He stayed in but was very unhappy and at 3am the following morning we let him out because we could not stand the howling all night long again. At around 4pm that day we had a call from the vets, this time the RSPCA had picked him up and taken him to the vets. The vets said they were concerned for him and of course I was too and reminded them that I had already been to them for a diagnosis and was in the process of administering the paste as instructed but, had noticed he hadn’t really improved much at all. They said they were to carry out some blood tests.
An hour later I got the dreaded phone call, I was informed he had acute pancreatitis, was massively dehydrated and had possible kidney or liver failure. The vet told me there was nothing they could do and Fudge needed to be put to sleep. This was hard to swallow but I said I would come and be with him for his last moments.
There was objection to this by the vet but I insisted and eventually he agreed. Craig my husband was desperately upset “I can’t come in with you” he said with tears in his eyes “I know” I said, understandingly. Fudge has been in his life longer than me. He was Craigs pet with his late wife. The drive to the vets is normally a five minute drive but the traffic was horrendous and it took 25 minutes that night to travel less than 2 miles. During that time I decided to put Fudge’s fate to question, I asked myself (without emotion and objectively) whether it was Fudge’s time to go. I was fully prepared for the answer to be yes. You see the experience losing Bella has taught me how to detach myself from my emotions, I believe I wouldn’t have been able to speak to Bella telepathically when she was lost if I hadn’t mastered detachment from my emotions. Anyway, I asked the question and the reply was “No it’s not his time.” I was surprised by the answer so asked the question again, I got the same answer several times over.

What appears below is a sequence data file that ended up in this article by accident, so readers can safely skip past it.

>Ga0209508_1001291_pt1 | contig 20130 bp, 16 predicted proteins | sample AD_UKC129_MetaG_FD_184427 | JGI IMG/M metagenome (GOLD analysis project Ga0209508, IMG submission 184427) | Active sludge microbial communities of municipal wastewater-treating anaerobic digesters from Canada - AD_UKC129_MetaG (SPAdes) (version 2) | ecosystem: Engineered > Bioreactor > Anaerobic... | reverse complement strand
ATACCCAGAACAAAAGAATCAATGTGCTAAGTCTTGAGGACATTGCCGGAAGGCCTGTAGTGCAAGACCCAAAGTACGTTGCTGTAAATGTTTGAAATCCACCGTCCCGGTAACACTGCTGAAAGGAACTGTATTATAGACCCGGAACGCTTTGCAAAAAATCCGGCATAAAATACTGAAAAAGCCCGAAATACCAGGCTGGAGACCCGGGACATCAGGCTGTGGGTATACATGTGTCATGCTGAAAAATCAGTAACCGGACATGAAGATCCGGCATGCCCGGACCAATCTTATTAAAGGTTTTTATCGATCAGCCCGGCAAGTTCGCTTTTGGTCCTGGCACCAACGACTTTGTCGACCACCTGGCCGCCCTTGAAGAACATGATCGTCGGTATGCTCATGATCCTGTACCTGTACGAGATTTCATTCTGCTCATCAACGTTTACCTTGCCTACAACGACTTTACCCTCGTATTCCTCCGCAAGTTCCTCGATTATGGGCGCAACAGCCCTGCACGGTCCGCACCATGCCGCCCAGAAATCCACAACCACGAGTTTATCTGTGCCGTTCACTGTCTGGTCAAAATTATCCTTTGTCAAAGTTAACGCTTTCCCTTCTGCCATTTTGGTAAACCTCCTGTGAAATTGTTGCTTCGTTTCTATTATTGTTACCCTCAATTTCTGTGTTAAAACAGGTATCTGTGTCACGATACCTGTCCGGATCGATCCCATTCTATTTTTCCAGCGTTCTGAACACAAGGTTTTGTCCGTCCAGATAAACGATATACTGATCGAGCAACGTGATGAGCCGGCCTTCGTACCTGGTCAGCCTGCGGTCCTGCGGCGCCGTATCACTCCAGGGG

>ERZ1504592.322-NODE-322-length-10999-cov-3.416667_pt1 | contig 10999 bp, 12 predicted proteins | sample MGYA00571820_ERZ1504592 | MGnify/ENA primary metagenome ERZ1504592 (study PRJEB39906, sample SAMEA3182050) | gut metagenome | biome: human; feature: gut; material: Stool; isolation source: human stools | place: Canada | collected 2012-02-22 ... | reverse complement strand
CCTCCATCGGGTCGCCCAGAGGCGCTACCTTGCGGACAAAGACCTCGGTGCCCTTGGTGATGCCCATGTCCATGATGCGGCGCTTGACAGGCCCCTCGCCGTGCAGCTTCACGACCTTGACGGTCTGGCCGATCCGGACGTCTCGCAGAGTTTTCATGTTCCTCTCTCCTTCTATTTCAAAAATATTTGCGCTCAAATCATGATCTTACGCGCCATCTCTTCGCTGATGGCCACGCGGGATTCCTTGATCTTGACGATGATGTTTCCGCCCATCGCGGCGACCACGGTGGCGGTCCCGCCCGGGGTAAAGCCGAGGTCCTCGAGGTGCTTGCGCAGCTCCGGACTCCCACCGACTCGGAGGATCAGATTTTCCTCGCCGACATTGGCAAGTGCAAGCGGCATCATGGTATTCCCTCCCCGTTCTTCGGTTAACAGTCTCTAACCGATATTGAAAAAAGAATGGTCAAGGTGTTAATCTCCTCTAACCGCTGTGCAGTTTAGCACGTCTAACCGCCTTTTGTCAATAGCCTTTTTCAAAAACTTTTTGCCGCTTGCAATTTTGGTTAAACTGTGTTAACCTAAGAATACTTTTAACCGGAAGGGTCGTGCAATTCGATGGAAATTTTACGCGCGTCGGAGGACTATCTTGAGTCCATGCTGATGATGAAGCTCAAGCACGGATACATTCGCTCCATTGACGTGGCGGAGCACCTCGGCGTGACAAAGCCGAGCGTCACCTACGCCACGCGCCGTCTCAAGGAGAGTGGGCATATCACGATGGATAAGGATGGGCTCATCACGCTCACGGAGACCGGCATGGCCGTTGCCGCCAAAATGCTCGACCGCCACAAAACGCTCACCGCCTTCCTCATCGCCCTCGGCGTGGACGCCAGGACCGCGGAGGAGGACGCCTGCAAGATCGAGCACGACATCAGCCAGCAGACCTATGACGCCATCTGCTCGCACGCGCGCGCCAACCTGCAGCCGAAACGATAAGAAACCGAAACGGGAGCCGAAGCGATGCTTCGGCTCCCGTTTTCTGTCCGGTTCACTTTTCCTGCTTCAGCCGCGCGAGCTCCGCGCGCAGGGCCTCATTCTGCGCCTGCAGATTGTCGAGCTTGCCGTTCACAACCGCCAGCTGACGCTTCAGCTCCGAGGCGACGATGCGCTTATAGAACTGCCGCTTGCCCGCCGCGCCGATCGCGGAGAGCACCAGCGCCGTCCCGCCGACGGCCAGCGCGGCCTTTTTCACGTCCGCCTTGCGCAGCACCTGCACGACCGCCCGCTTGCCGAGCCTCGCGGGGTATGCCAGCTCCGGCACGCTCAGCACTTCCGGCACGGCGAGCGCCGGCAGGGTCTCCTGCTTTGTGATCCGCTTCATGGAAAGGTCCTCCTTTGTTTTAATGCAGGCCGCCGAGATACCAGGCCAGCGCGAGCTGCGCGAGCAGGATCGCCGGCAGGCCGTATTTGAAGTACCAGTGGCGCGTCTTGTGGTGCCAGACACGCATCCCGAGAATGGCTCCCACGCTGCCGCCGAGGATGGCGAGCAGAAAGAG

When I arrived at the vets I was ushered in and the vet had the needle ready. I bravely and strongly (I am neither of those things) said, “I would like to know what the options are and then I will make an educated decision.” The vet looked taken aback. “There are no options, he will not recover.” I had to push really hard and even ended up asking him what would the treatment be if Fudge was human and I was told there would be nothing they could do, he would suffer a little longer and then die. The vet was very insistent that the kindest thing was to put him to sleep. I, however, said I wasn’t prepared to not try and help him, I told the vet I wouldn’t be able to live with myself if I didn’t try to help our longstanding family friend of 15 years and if he wouldn’t try I would look at alternative treatment such as homeopathic methods. He reluctantly agreed to put Fudge on a drip, and that is exactly what happened.
After two days he was well enough to come home. I went to the spiritualist church on the Monday night and, appropriately (and not because I asked), healing was taught. I immediately then started to give Fudge healing. I also put a plea on my facebook page for people to send positive and healing thoughts to Fudge which many of my lovely members did for me.
Two weeks later I registered him at a new vets and took him for a health check. I told the new vet the history and she said, apart from him being underweight he was healthy and well. Fudge has made a full recovery and now sleeps beside me everynight in bed curled up by my head- he never did this before he was ill. Craig has told me several times how brave I was to question the vet and insist that we try and help Fudge as he said, he would never have had the courage to question the professional verdict.